Designs unveiled for Alexander Stadium redevelopment in Birmingham, UK


June 26, 2019 – Birmingham City Council has unveiled designs for the redevelopment of Alexander Stadium in Birmingham to host the 2022 Commonwealth Games.

Alexander Stadium will host the opening and closing ceremonies along with other athletics programmes.


As part of the redevelopment plan, the permanent seating capacity of the stadium will be increased from 12,700 to 18,000, allowing up to 40,000 spectators during the Commonwealth Games through additional temporary seating.

The key features of the plan include replacing the Main, Knowles and Nelson stands with new western stand. New tiered seating will be added to the north and south of the stadium. A new 400m, six-lane warm up track and re-laying of new IAAF Category 1 track (400m nine-lane competition standard track) will also be added.

Furthermore, public realm and parking provision will be improved with additional landscaping and signage. New stadium lighting and practice throwing field will be installed.

New access road from A453 Aldridge Road will be built, which will be used for event/maintenance only.


Birmingham City Council stated that the design will facilitate temporary ‘Games overlay’ elements and additional infrastructure needed to deliver the 2022 Games. Further details about Games overlay will be revealed at a later date.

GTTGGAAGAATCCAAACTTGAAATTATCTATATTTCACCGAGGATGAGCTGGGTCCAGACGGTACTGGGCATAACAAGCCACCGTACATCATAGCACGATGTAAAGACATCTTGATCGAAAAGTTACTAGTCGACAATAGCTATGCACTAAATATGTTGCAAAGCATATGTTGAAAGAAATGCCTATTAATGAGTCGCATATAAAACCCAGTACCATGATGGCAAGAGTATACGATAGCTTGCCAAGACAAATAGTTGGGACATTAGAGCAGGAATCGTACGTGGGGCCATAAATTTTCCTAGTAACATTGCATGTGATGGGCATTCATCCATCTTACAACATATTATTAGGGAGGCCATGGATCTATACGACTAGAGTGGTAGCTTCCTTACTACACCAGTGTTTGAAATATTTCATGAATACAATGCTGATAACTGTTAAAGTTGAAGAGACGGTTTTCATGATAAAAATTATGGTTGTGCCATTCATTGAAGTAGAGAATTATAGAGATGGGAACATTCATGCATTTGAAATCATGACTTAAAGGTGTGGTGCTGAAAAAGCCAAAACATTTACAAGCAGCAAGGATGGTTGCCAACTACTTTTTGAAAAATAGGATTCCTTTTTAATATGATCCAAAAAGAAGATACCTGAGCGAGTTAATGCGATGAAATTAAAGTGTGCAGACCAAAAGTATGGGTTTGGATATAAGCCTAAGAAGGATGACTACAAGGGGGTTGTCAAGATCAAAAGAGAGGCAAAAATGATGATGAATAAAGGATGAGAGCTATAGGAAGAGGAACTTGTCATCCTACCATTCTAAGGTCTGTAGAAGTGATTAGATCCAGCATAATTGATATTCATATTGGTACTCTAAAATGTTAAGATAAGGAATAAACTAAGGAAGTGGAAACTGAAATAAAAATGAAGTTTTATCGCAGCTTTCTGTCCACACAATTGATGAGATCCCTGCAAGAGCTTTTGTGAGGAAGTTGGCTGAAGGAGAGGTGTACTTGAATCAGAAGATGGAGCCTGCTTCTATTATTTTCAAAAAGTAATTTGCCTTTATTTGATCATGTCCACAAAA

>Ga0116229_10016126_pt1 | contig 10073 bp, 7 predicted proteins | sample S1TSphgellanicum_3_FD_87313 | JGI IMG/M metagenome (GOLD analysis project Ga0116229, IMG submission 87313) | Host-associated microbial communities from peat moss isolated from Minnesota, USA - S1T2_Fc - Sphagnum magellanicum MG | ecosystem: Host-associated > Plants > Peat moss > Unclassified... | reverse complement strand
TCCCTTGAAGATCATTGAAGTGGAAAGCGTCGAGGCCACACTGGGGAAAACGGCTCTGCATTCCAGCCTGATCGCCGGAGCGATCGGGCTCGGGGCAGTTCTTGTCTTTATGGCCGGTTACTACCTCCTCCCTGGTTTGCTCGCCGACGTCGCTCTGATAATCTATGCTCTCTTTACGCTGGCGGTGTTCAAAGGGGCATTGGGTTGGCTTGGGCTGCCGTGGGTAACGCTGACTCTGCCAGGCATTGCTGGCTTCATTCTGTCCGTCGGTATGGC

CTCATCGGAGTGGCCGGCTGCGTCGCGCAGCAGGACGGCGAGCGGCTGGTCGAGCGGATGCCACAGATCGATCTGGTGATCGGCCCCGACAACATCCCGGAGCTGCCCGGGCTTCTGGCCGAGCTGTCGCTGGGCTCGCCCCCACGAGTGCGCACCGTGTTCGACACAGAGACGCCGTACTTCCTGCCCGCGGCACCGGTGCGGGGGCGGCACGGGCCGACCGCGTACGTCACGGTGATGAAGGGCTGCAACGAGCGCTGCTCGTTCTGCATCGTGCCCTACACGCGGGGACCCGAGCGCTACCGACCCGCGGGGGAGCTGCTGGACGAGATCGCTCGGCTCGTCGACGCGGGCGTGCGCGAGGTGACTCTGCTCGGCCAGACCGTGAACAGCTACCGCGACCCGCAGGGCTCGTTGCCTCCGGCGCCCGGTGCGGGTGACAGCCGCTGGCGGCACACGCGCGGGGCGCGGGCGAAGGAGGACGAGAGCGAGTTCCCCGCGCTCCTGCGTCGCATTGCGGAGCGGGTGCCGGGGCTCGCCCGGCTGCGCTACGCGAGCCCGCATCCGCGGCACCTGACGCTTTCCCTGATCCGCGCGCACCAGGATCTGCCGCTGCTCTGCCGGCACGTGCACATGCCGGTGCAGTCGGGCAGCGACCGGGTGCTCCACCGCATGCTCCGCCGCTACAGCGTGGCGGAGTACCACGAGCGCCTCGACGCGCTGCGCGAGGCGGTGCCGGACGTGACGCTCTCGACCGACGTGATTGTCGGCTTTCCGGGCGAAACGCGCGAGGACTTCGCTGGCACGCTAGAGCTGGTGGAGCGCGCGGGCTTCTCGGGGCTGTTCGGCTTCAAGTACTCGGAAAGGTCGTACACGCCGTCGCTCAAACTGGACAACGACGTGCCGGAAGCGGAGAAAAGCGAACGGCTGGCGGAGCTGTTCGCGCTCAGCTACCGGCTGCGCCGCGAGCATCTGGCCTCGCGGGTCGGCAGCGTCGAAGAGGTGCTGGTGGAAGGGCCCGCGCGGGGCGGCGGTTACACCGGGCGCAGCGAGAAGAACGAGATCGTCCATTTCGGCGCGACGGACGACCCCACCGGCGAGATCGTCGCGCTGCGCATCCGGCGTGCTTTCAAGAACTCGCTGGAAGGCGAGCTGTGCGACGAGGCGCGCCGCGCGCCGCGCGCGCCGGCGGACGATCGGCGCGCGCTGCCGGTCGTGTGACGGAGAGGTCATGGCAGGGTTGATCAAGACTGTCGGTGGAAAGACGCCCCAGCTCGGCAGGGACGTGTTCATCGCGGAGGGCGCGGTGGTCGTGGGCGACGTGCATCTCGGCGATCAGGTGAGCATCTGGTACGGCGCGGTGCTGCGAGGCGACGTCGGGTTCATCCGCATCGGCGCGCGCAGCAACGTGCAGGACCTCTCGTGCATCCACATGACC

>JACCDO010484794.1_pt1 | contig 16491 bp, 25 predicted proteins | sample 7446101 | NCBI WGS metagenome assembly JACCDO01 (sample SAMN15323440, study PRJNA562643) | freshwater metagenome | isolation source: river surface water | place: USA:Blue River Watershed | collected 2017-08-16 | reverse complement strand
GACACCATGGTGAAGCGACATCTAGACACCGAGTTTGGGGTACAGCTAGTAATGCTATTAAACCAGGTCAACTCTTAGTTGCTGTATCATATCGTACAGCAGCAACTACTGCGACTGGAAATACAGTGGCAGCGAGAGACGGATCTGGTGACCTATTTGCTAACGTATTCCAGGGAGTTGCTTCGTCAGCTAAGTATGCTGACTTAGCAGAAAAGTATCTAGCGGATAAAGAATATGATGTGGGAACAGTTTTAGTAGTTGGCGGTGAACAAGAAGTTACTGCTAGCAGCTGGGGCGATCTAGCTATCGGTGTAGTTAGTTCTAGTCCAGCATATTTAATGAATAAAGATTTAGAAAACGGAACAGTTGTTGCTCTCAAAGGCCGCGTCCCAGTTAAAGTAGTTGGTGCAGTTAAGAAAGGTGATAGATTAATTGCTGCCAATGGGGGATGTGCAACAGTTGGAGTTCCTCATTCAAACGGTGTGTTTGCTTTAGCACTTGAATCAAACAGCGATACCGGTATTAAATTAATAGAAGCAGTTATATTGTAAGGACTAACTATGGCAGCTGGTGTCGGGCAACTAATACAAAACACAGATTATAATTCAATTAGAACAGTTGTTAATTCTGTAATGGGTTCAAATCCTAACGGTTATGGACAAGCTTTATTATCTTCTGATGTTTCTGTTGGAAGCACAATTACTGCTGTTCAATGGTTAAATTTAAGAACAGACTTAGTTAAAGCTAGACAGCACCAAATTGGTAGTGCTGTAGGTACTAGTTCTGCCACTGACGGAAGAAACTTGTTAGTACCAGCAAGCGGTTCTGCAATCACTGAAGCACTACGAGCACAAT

Demolition of the present west stand within the stadium is subject to a separate application which will be submitted to city council in this summer.

Subject to receiving planning permission, the redeveloped stadium is expected to be ready before the Games can take place between 27 July and 7 August 2022.

Birmingham City Council Leader, Councillor Ian Ward said: “We’re now in an exciting phase of the design process where we would like to share our plans for the future with the community and hear their thoughts.

“The team has designed a redeveloped stadium which will meet the needs and aspirations of the community for generations to come. This is about creating a destination venue, shaping a legacy beyond the Commonwealth Games.

“We are making lots of information and detail available, so I encourage as many people as possible to come along, have a look at the designs and provide their feedback.”



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